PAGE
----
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Can diffusion-weighted magnetic resonance imaging predict a high Gleason score of prostate cancer?
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MedLine Citation:
PMID:  23614059     Owner:  NLM     Status:  PubMed-not-MEDLINE    
PURPOSE: To determine the relationship between cancer-positive findings on diffusion-weighted imaging (DWI) magnetic resonance imaging (MRI) and the Gleason score (GS) of radical prostatectomy specimens in prostate cancer (PC).
MATERIALS AND METHODS: We performed a retrospective study of 105 consecutive patients with PC who underwent radical prostatectomy between January 2009 and October 2011 with DWI MRI and full data available for analyses. Prostatectomy specimen pathology included GS, margin status, and capsule invasion, and the clinical factors investigated included age and serum prostate-specific antigen. We investigated the relationship between positive DWI MRI results and these pathological and clinical factors.
RESULTS: PC was diagnosed in 62 of 105 patients on DWI MRI. The prostatectomy specimens revealed that the number of cases with GS >4+3 was significantly greater in patients with PC-positive DWI MRI results (34/62, 54.80%) than in those with PC-negative results (2/43, 2.33%; p<0.0001). Positive surgical margins occurred significantly more often in cases with PC-positive DWI MRI results (31/62, 50.0%, compared with 9/43, 21.4%; p=0.0253), and patients with a single tumor lesion in DWI MRI had significantly higher GSs than did those with multiple tumor lesions (p=0.0301). Our statistical results with multiple regression analysis showed that PC-positive DWI MRI results are significantly associated with high GSs.
CONCLUSIONS: DWI MRI may help to predict high GSs in prostatectomy specimens. Further studies assessing a greater number of patients will be necessary for a definitive evaluation of DWI MRI as a diagnostic tool for determining PC malignancy.
Katsumi Shigemura; Nozomu Yamanaka; Masuo Yamashita
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Publication Detail:
Type:  Journal Article     Date:  2013-04-16
Journal Detail:
Title:  Korean journal of urology     Volume:  54     ISSN:  2005-6737     ISO Abbreviation:  Korean J Urol     Publication Date:  2013 Apr 
Date Detail:
Created Date:  2013-04-24     Completed Date:  2013-04-25     Revised Date:  2013-04-26    
Medline Journal Info:
Nlm Unique ID:  101499376     Medline TA:  Korean J Urol     Country:  Korea (South)    
Other Details:
Languages:  eng     Pagination:  234-8     Citation Subset:  -    
Department of Urology, Shinko Hospital, Kobe, Japan. ; Department of Urology, Kobe University Graduate School of Medicine, Kobe, Japan.
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Journal Information
Journal ID (nlm-ta): Korean J Urol
Journal ID (iso-abbrev): Korean J Urol
Journal ID (publisher-id): KJU
ISSN: 2005-6737
ISSN: 2005-6745
Publisher: The Korean Urological Association
Article Information
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© The Korean Urological Association, 2013
Received Day: 24 Month: 8 Year: 2012
Accepted Day: 04 Month: 10 Year: 2012
Print publication date: Month: 4 Year: 2013
Electronic publication date: Day: 16 Month: 4 Year: 2013
Volume: 54 Issue: 4
First Page: 234 Last Page: 238
PubMed Id: 23614059
ID: 3630341
DOI: 10.4111/kju.2013.54.4.234

Can Diffusion-Weighted Magnetic Resonance Imaging Predict a High Gleason Score of Prostate Cancer?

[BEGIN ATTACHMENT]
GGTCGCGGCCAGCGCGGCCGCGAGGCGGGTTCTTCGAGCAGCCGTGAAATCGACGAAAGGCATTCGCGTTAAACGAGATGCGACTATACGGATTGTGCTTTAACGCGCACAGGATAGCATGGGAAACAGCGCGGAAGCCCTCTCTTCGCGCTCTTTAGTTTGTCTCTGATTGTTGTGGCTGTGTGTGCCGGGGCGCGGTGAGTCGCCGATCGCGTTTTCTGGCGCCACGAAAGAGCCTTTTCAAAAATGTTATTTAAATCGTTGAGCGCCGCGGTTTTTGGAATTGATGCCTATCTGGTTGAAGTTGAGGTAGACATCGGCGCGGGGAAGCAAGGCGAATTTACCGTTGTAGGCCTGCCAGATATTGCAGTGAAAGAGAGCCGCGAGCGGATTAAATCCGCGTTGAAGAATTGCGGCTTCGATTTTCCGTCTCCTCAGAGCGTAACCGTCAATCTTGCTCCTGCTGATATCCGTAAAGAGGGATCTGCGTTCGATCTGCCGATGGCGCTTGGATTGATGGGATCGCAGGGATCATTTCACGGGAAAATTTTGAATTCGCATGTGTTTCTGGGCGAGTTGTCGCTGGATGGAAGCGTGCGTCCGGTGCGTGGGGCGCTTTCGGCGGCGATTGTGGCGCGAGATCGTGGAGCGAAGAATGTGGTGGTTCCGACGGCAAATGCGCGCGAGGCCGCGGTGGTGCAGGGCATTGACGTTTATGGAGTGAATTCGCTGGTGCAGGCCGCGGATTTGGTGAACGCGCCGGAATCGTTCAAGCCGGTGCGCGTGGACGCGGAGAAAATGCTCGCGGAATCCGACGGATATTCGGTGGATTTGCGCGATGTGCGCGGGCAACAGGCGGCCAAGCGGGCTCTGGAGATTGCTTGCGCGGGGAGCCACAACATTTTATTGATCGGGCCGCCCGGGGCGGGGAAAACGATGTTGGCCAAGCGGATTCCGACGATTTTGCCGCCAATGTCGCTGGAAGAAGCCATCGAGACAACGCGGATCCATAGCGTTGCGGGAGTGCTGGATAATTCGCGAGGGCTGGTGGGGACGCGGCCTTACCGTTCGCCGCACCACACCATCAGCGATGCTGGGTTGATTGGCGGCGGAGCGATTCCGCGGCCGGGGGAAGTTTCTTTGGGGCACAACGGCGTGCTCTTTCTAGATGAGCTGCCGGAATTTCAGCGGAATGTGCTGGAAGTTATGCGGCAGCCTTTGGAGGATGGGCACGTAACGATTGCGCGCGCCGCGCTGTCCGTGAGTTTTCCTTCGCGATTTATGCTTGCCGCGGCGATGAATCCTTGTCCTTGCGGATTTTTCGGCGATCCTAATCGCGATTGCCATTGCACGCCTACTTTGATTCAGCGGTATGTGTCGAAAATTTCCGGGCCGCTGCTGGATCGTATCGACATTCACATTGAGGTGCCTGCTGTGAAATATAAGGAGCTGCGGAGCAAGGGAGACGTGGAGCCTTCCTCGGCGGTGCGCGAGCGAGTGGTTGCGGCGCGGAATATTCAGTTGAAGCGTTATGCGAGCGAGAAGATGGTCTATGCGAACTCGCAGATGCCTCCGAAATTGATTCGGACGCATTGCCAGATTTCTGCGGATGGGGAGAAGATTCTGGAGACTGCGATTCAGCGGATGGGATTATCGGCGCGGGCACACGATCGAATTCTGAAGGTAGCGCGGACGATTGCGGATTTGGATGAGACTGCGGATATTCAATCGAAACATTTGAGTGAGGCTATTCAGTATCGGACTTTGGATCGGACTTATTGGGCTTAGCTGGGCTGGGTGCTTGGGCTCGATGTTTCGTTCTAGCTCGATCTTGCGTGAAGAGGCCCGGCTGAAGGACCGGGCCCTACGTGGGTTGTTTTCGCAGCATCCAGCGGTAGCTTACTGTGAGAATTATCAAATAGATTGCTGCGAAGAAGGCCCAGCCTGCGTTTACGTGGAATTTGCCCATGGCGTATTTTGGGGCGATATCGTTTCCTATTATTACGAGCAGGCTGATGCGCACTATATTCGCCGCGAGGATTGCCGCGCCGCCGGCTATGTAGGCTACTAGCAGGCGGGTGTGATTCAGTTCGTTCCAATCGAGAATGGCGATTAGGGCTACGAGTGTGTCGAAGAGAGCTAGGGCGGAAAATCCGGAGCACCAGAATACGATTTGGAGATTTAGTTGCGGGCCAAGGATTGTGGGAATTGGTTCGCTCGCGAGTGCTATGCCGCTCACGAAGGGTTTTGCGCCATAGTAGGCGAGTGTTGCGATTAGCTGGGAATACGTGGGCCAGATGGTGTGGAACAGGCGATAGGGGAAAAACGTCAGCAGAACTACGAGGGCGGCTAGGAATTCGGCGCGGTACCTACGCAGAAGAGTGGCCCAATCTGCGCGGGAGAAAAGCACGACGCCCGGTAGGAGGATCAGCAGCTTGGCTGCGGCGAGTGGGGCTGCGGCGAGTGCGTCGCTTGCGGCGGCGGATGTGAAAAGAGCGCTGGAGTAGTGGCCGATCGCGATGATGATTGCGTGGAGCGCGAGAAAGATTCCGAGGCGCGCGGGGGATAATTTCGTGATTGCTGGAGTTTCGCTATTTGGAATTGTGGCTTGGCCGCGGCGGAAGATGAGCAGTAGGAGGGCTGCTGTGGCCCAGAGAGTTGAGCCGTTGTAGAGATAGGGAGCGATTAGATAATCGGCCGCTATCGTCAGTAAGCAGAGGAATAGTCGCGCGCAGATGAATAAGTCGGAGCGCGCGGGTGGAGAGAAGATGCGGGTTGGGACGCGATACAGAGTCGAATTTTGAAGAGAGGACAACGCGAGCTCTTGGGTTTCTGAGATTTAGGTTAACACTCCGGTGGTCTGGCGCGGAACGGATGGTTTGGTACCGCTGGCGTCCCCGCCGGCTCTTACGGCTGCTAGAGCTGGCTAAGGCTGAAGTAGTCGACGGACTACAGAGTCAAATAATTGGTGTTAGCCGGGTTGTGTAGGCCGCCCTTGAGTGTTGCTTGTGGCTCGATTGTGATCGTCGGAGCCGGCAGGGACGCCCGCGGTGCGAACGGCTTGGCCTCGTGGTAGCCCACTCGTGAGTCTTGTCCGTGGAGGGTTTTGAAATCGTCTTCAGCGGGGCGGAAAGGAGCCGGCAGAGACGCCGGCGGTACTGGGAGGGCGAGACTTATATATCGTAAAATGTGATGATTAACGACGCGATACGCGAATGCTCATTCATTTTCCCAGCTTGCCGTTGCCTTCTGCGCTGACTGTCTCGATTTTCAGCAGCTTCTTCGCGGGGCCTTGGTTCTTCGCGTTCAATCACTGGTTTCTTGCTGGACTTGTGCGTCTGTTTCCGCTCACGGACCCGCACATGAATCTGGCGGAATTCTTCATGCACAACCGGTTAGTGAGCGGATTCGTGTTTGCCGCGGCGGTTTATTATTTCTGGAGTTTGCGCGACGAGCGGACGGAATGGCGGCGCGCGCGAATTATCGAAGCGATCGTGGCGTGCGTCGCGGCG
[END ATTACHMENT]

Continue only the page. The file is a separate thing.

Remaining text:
Katsumi Shigemura12
Nozomu Yamanaka13
Masuo Yamashita1
1Department of Urology, Shinko Hospital, Kobe, Japan.
2Department of Urology, Kobe University Graduate School of Medicine, Kobe, Japan.
3Yamanaka Clinic, Uwajima, Japan.
Correspondence: Corresponding Author: Katsumi Shigemura. Department of Urology, Kobe University Graduate School of Medicine, 7-5-1, Kusunoki-cho, Chuo-ku, Kobe 650-0017, Japan. TEL: +81-78-382-6155, FAX: +81-78-382-6169,


Magnetic resonance imaging (MRI) for prostate cancer (PC) diagnosis was previously mainly performed with conventional T2-weighted imaging (WI), and the quality for this purpose is in general limited to staging for organ-confined PC or the presence of extracapsular extension and seminal vesicle invasion. Recently, diffusion-weighted imaging (DWI) MRI has become more common and may expand the diagnostic role of MRI in PC by providing more specific information regarding tumor location, size, and aggressiveness [1-7].

The Gleason score (GS) is a well-known indicator of PC aggressiveness. One of the most important goals in radical prostatectomy for PC is the avoidance of PC recurrence, and the GS, surgical margin status, and capsule invasion are commonly used to assess the probability of PC recurrence [8-10]. Prostate biopsy is another important diagnostic modality for determining the GS in PC diagnosis. In addition, Woodfield et al. [1] found that DWI MRI had some efficacy for the discrimination of low, intermediate, and high-risk PC by use of prostate biopsy specimens, and Hambrock et al. [11] reported that apparent diffusion coefficients (ADCs) at 3.0 T showed an inverse relationship to GS in peripheral zone PC by using prostatectomy specimens. However, debate continues about differences in the results from prostate biopsy and prostatectomy specimens [12]. We as urologists know the limitations of prostate biopsy specimens for predicting PC recurrence.

In this study, we compared DWI MRI data and GS findings from prostatectomy specimens. Because a high GS apparently leads to a higher PC recurrence ratio with high malignant potential, such preoperative findings may be informative for detailed decision making concerning prostatectomy, especially in cases with the prediction of a high GS from DWI findings.